Usefulness of networking in membrane plant design
J. Edward Burke', *Mike Mickley2, Jeffrey Truesdall2 , Robert L. Hamilton3
'City of Brighton, CO, USA
2 Mickley and Associates, 752 Gapter Road, Boulder, CO 80303, USA
Tel. (303) 499-3133; Fax (303) 499-5305
3 Hamilton Engineering Inc., 2543 S. Oneida Street, Denver, CO 80224, USA
Tel. (303) 757-7678
The 10.0 mgd reverse osmosis nitrate removal plant in Brighton, Colorado, was successfully started up in November 1993. As a means of insuring that the plant design would not only meet current and future needs but would also avoid practical problems encountered by other plants, the city utilized a network of existing membrane drinking water plants. These were plants that had experienced similar treatment problems and challenges. This network, due to the openness and willingness of the other utilities to share information, insights, and experiences, provided considerable help in the design process. Details of the cost saving benefits of the networking experiences are presented. The membrane drinking water plant survey developed for and included in the American Water Works Association Research Foundation's publication Membrane Concentrate Disposal should be helpful in establishing a network for utilities considering membrane treatment.
1. What is a network?
A network in the present sense is a group of contacts that are linked together for the purpose of sharing information and supporting each other in mutually beneficial ways. The core of the network is a group of membrane drinking water utilities that share design, treatment and operation concerns. Some of these shared areas of concern are widely held, such as the quality assurance specifications for sulfuric acid, while others are of a more specific nature, such as how to deal with a certain type of fouling.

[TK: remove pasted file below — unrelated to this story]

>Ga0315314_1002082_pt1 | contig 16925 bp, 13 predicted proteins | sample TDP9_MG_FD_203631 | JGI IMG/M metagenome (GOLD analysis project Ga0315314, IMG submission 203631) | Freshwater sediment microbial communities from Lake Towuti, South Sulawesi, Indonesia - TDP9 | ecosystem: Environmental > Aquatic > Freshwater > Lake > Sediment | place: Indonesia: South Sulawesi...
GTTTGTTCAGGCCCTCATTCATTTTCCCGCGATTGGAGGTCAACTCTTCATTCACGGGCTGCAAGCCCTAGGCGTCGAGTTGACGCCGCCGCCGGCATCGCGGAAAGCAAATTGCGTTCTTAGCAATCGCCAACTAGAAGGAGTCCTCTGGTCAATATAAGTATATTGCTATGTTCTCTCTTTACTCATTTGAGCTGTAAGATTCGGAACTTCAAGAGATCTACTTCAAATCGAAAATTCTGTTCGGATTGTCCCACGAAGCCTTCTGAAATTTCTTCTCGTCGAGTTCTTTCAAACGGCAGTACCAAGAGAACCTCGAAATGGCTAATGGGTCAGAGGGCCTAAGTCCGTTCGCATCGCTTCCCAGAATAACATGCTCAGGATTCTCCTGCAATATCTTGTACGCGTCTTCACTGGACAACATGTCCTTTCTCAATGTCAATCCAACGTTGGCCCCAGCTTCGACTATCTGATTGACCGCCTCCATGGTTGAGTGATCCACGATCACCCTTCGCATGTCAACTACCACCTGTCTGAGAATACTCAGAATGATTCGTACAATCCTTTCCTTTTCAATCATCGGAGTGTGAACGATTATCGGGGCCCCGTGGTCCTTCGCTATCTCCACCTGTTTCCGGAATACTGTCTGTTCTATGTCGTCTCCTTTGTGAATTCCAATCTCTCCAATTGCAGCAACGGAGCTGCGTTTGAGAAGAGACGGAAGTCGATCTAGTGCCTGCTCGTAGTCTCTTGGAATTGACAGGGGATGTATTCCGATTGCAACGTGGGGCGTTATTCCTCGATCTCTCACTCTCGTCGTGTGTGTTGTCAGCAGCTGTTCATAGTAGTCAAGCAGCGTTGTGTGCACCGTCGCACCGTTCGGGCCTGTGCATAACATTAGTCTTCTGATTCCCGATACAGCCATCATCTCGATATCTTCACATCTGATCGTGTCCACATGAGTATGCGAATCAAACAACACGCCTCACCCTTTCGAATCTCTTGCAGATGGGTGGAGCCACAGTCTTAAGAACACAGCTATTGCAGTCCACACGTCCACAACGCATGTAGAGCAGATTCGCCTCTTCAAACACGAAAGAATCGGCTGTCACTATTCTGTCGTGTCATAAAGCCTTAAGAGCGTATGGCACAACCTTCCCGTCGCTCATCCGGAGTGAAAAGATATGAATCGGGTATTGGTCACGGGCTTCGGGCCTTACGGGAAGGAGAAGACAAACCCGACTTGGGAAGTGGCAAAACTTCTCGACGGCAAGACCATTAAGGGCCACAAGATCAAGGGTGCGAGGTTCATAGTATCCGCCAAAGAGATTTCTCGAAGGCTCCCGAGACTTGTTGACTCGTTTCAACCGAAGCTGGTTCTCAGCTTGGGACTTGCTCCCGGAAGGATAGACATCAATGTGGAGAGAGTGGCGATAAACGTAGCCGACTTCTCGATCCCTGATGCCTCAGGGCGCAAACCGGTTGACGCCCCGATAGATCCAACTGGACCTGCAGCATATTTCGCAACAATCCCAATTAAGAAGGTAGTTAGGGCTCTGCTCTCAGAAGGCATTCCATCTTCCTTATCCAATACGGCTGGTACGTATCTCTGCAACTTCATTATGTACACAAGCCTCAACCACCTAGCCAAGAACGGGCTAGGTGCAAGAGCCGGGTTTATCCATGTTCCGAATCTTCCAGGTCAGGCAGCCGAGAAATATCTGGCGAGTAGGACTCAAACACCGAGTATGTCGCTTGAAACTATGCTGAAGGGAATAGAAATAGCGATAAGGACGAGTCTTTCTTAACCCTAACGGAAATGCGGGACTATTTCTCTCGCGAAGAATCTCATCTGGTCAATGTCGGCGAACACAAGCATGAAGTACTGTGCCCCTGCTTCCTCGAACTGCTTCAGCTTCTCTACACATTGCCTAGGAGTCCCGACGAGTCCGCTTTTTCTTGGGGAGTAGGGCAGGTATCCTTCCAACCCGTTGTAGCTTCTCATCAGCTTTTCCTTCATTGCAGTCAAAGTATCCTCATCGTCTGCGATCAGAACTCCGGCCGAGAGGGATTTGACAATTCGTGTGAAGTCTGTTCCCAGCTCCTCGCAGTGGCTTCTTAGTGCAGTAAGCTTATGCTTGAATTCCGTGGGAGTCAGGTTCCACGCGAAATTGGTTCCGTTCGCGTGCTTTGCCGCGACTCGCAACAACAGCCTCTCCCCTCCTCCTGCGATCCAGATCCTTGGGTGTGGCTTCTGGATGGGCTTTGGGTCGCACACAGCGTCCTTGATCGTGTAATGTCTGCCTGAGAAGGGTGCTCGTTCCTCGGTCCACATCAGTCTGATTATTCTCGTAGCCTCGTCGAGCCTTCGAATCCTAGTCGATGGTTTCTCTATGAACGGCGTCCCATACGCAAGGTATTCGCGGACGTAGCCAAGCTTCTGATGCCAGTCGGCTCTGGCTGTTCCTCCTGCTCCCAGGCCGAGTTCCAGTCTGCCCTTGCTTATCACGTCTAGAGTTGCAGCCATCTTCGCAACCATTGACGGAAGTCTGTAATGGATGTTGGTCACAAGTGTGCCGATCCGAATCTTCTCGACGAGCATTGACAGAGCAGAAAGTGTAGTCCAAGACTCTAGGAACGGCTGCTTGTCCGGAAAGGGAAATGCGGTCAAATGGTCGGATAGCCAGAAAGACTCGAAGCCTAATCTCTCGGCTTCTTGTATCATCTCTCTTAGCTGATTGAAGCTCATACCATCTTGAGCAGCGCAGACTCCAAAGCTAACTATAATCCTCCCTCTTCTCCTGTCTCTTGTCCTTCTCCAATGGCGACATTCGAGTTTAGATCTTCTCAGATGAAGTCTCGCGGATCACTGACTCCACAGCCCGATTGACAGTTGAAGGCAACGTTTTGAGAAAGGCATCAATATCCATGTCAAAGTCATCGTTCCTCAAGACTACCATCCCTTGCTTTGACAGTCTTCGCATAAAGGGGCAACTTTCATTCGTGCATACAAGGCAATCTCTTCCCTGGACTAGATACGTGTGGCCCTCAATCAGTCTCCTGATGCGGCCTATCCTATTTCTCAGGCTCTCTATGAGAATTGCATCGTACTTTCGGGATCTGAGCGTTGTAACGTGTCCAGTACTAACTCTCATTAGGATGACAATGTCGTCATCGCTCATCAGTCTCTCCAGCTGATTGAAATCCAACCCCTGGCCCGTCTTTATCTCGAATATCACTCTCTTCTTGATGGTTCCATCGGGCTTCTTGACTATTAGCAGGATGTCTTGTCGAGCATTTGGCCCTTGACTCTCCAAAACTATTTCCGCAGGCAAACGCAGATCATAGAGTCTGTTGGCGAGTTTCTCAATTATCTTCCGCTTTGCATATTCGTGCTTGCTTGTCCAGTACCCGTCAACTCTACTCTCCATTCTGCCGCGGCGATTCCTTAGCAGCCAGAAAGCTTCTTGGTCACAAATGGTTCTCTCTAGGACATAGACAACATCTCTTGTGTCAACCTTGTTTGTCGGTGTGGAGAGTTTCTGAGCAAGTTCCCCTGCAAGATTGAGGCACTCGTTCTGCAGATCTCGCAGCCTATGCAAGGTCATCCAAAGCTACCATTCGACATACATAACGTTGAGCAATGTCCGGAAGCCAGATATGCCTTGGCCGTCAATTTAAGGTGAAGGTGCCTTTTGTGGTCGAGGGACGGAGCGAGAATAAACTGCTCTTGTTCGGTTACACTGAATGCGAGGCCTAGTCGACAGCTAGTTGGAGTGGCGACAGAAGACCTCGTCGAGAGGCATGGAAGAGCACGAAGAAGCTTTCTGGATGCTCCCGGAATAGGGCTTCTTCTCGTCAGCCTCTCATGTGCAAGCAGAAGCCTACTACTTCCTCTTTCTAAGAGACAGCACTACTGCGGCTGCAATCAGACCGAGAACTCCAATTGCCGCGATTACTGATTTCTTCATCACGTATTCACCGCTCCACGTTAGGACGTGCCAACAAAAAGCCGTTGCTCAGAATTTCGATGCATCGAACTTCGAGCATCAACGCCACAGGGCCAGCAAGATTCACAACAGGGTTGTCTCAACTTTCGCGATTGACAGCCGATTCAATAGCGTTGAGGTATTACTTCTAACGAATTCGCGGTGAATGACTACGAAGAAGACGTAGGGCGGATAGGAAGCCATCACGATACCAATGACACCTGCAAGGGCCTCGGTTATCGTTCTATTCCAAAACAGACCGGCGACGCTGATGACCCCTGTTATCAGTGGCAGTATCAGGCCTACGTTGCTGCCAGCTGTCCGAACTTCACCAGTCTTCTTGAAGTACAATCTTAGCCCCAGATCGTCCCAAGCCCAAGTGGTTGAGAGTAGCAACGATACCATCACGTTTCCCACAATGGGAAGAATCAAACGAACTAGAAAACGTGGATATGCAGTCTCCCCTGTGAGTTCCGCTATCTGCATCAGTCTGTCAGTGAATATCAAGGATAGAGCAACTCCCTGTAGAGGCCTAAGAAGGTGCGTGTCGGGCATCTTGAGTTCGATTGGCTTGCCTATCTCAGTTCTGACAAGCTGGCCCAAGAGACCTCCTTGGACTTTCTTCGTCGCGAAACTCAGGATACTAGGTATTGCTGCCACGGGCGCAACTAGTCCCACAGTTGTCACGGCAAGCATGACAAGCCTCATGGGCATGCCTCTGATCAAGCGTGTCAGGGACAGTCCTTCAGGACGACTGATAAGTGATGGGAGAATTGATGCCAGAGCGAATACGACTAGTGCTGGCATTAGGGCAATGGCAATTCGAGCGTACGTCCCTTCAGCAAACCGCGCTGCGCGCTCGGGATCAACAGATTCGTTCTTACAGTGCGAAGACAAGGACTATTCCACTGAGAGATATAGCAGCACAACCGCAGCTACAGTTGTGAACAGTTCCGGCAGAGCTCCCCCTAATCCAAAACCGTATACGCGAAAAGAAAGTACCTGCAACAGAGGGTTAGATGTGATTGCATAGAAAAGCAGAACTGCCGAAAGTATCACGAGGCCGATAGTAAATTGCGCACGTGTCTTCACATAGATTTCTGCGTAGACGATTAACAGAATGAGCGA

2. What is the need for and what are the benefits
of a network?
The network is not a substitute for the role of the engineering firm. The authors wish to emphasize that they and the City of Brighton consider that the engineering firm did a very good job in the design process. However, one of the inherent realities with plant design is that the large engineering firms are not consistently at the plant site. As much as systems are engineered, checked and rechecked, frequently it takes an operator to catch oversights. As a reflection of this, some engineering firms are now hiring operators to check diagrams and systems.
The general benefit of a network to an individual plant is that it can provide a time and cost-effective means of assuring that the plant design meets the particular needs of the utility. By having access to the experiences of others who have gone through similar circumstances, the utility can avoid problems that are typical to new plants ( many times plants will have the same problems that another plant has had before).
Further, the network provides an ongoing forum for the discussion, for sharing leads, ideas, tips, techniques and procedures that can contribute to the solution of problems that are encountered during the life of the plant. Indeed, the network can be useful during planning, piloting, construction, and operation of the plant during any development phase of the plant. Most of the networking benefits are ultimately cost benefits.
The network also affords benefits to the membrane drinking water industry. It provides another means of information transfer for sharing, contributing and documenting knowledge. In this regard it can be a more rapid means of gaining and sharing information as opposed to workshops, conferences and publications. Information transfer can lead to technological advancements as operators and others with solid ideas can impact the operation of other plants. Thus the specific benefits from networking include:
· providing resources for feedback on planning alternatives
· providing resources for help on chemical and equipment specifications
· providing resources for help on design details and for facility and treatment processes
· providing resources for post-start-up system critiquing
· providing resources for help to address and solve operational problems and for obtaining operational hints